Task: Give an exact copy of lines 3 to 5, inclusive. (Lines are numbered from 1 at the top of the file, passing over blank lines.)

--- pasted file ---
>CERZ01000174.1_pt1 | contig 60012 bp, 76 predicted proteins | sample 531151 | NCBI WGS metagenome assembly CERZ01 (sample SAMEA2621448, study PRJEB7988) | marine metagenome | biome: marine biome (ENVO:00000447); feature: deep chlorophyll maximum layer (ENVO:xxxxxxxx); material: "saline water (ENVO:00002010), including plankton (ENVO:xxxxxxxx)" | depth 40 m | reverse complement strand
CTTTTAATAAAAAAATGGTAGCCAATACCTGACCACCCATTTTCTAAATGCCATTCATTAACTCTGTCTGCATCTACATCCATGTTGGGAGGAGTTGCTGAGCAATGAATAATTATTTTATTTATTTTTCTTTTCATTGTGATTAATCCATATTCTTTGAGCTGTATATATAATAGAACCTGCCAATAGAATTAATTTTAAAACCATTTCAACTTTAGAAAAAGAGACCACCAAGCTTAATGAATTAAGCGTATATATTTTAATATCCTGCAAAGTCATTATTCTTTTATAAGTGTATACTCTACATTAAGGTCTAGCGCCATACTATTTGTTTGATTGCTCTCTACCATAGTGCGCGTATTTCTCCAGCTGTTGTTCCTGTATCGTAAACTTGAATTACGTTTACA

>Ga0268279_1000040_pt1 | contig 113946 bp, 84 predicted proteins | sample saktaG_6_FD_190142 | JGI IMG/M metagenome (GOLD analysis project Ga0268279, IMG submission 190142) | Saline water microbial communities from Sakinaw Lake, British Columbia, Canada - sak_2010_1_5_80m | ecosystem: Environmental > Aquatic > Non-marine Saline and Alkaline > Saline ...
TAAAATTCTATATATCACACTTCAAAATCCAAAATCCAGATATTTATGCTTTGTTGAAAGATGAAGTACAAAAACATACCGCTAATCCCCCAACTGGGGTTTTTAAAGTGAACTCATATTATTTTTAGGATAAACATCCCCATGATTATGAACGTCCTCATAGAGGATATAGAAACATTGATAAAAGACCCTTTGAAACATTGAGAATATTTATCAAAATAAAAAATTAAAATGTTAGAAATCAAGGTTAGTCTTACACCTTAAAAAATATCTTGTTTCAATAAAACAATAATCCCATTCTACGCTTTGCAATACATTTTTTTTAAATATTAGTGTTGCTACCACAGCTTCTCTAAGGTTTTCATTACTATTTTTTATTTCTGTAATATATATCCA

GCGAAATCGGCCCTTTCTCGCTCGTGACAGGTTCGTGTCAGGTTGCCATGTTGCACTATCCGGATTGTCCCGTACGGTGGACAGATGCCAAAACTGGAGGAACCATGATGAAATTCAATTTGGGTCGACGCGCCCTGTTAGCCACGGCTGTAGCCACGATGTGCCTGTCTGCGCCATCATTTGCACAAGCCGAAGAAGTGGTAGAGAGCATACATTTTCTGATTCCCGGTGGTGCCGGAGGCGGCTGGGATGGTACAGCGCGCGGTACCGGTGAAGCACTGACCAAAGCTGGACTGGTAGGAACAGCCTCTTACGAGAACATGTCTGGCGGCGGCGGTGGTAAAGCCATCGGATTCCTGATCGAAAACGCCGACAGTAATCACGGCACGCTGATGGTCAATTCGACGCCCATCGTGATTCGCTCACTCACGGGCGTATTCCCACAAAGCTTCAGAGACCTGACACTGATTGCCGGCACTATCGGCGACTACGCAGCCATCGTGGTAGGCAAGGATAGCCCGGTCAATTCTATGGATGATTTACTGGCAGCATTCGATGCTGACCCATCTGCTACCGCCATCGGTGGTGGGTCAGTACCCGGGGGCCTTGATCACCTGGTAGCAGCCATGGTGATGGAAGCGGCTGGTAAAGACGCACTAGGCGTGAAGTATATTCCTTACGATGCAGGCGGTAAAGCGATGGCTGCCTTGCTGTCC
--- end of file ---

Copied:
>Ga0268279_1000040_pt1 | contig 113946 bp, 84 predicted proteins | sample saktaG_6_FD_190142 | JGI IMG/M metagenome (GOLD analysis project Ga0268279, IMG submission 190142) | Saline water microbial communities from Sakinaw Lake, British Columbia, Canada - sak_2010_1_5_80m | ecosystem: Environmental > Aquatic > Non-marine Saline and Alkaline > Saline ...
TAAAATTCTATATATCACACTTCAAAATCCAAAATCCAGATATTTATGCTTTGTTGAAAGATGAAGTACAAAAACATACCGCTAATCCCCCAACTGGGGTTTTTAAAGTGAACTCATATTATTTTTAGGATAAACATCCCCATGATTATGAACGTCCTCATAGAGGATATAGAAACATTGATAAAAGACCCTTTGAAACATTGAGAATATTTATCAAAATAAAAAATTAAAATGTTAGAAATCAAGGTTAGTCTTACACCTTAAAAAATATCTTGTTTCAATAAAACAATAATCCCATTCTACGCTTTGCAATACATTTTTTTTAAATATTAGTGTTGCTACCACAGCTTCTCTAAGGTTTTCATTACTATTTTTTATTTCTGTAATATATATCCA

GCGAAATCGGCCCTTTCTCGCTCGTGACAGGTTCGTGTCAGGTTGCCATGTTGCACTATCCGGATTGTCCCGTACGGTGGACAGATGCCAAAACTGGAGGAACCATGATGAAATTCAATTTGGGTCGACGCGCCCTGTTAGCCACGGCTGTAGCCACGATGTGCCTGTCTGCGCCATCATTTGCACAAGCCGAAGAAGTGGTAGAGAGCATACATTTTCTGATTCCCGGTGGTGCCGGAGGCGGCTGGGATGGTACAGCGCGCGGTACCGGTGAAGCACTGACCAAAGCTGGACTGGTAGGAACAGCCTCTTACGAGAACATGTCTGGCGGCGGCGGTGGTAAAGCCATCGGATTCCTGATCGAAAACGCCGACAGTAATCACGGCACGCTGATGGTCAATTCGACGCCCATCGTGATTCGCTCACTCACGGGCGTATTCCCACAAAGCTTCAGAGACCTGACACTGATTGCCGGCACTATCGGCGACTACGCAGCCATCGTGGTAGGCAAGGATAGCCCGGTCAATTCTATGGATGATTTACTGGCAGCATTCGATGCTGACCCATCTGCTACCGCCATCGGTGGTGGGTCAGTACCCGGGGGCCTTGATCACCTGGTAGCAGCCATGGTGATGGAAGCGGCTGGTAAAGACGCACTAGGCGTGAAGTATATTCCTTACGATGCAGGCGGTAAAGCGATGGCTGCCTTGCTGTCC